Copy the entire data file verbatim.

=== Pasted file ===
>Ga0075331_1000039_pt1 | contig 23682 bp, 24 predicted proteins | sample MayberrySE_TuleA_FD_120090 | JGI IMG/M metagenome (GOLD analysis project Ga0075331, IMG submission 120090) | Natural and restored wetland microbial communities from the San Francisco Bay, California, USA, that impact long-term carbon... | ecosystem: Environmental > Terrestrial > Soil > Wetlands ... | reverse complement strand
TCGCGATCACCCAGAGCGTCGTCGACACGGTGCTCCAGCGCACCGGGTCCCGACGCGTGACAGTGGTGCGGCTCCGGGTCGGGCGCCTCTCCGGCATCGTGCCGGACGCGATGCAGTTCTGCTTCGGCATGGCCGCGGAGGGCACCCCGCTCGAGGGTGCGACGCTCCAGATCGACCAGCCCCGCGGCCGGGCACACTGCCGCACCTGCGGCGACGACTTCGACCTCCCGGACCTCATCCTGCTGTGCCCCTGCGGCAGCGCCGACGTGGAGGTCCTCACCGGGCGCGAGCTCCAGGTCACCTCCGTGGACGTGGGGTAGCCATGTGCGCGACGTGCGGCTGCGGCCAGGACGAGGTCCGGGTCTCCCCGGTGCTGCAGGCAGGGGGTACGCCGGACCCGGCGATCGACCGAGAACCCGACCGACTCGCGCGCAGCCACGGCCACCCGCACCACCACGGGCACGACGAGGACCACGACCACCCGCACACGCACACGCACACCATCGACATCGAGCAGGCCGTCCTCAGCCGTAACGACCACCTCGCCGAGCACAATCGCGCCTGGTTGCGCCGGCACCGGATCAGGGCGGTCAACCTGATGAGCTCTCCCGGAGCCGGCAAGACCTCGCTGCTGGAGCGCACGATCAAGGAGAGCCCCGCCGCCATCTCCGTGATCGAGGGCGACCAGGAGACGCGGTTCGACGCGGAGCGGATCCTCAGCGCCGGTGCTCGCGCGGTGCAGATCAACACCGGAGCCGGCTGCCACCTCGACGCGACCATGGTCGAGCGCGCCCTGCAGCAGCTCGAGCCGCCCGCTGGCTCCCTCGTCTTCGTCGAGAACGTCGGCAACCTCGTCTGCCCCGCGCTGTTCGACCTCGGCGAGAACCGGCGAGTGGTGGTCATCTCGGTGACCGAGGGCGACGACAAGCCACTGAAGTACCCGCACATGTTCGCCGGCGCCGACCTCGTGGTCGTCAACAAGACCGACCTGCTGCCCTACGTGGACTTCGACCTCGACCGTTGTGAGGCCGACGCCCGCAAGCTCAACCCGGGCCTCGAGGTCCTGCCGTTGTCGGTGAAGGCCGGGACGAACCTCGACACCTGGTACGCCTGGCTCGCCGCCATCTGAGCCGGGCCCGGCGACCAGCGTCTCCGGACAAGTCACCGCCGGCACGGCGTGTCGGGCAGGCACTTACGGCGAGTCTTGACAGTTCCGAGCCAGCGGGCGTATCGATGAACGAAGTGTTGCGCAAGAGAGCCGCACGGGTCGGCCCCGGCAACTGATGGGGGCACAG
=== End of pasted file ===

>Ga0075331_1000039_pt1 | contig 23682 bp, 24 predicted proteins | sample MayberrySE_TuleA_FD_120090 | JGI IMG/M metagenome (GOLD analysis project Ga0075331, IMG submission 120090) | Natural and restored wetland microbial communities from the San Francisco Bay, California, USA, that impact long-term carbon... | ecosystem: Environmental > Terrestrial > Soil > Wetlands ... | reverse complement strand
TCGCGATCACCCAGAGCGTCGTCGACACGGTGCTCCAGCGCACCGGGTCCCGACGCGTGACAGTGGTGCGGCTCCGGGTCGGGCGCCTCTCCGGCATCGTGCCGGACGCGATGCAGTTCTGCTTCGGCATGGCCGCGGAGGGCACCCCGCTCGAGGGTGCGACGCTCCAGATCGACCAGCCCCGCGGCCGGGCACACTGCCGCACCTGCGGCGACGACTTCGACCTCCCGGACCTCATCCTGCTGTGCCCCTGCGGCAGCGCCGACGTGGAGGTCCTCACCGGGCGCGAGCTCCAGGTCACCTCCGTGGACGTGGGGTAGCCATGTGCGCGACGTGCGGCTGCGGCCAGGACGAGGTCCGGGTCTCCCCGGTGCTGCAGGCAGGGGGTACGCCGGACCCGGCGATCGACCGAGAACCCGACCGACTCGCGCGCAGCCACGGCCACCCGCACCACCACGGGCACGACGAGGACCACGACCACCCGCACACGCACACGCACACCATCGACATCGAGCAGGCCGTCCTCAGCCGTAACGACCACCTCGCCGAGCACAATCGCGCCTGGTTGCGCCGGCACCGGATCAGGGCGGTCAACCTGATGAGCTCTCCCGGAGCCGGCAAGACCTCGCTGCTGGAGCGCACGATCAAGGAGAGCCCCGCCGCCATCTCCGTGATCGAGGGCGACCAGGAGACGCGGTTCGACGCGGAGCGGATCCTCAGCGCCGGTGCTCGCGCGGTGCAGATCAACACCGGAGCCGGCTGCCACCTCGACGCGACCATGGTCGAGCGCGCCCTGCAGCAGCTCGAGCCGCCCGCTGGCTCCCTCGTCTTCGTCGAGAACGTCGGCAACCTCGTCTGCCCCGCGCTGTTCGACCTCGGCGAGAACCGGCGAGTGGTGGTCATCTCGGTGACCGAGGGCGACGACAAGCCACTGAAGTACCCGCACATGTTCGCCGGCGCCGACCTCGTGGTCGTCAACAAGACCGACCTGCTGCCCTACGTGGACTTCGACCTCGACCGTTGTGAGGCCGACGCCCGCAAGCTCAACCCGGGCCTCGAGGTCCTGCCGTTGTCGGTGAAGGCCGGGACGAACCTCGACACCTGGTACGCCTGGCTCGCCGCCATCTGAGCCGGGCCCGGCGACCAGCGTCTCCGGACAAGTCACCGCCGGCACGGCGTGTCGGGCAGGCACTTACGGCGAGTCTTGACAGTTCCGAGCCAGCGGGCGTATCGATGAACGAAGTGTTGCGCAAGAGAGCCGCACGGGTCGGCCCCGGCAACTGATGGGGGCACAG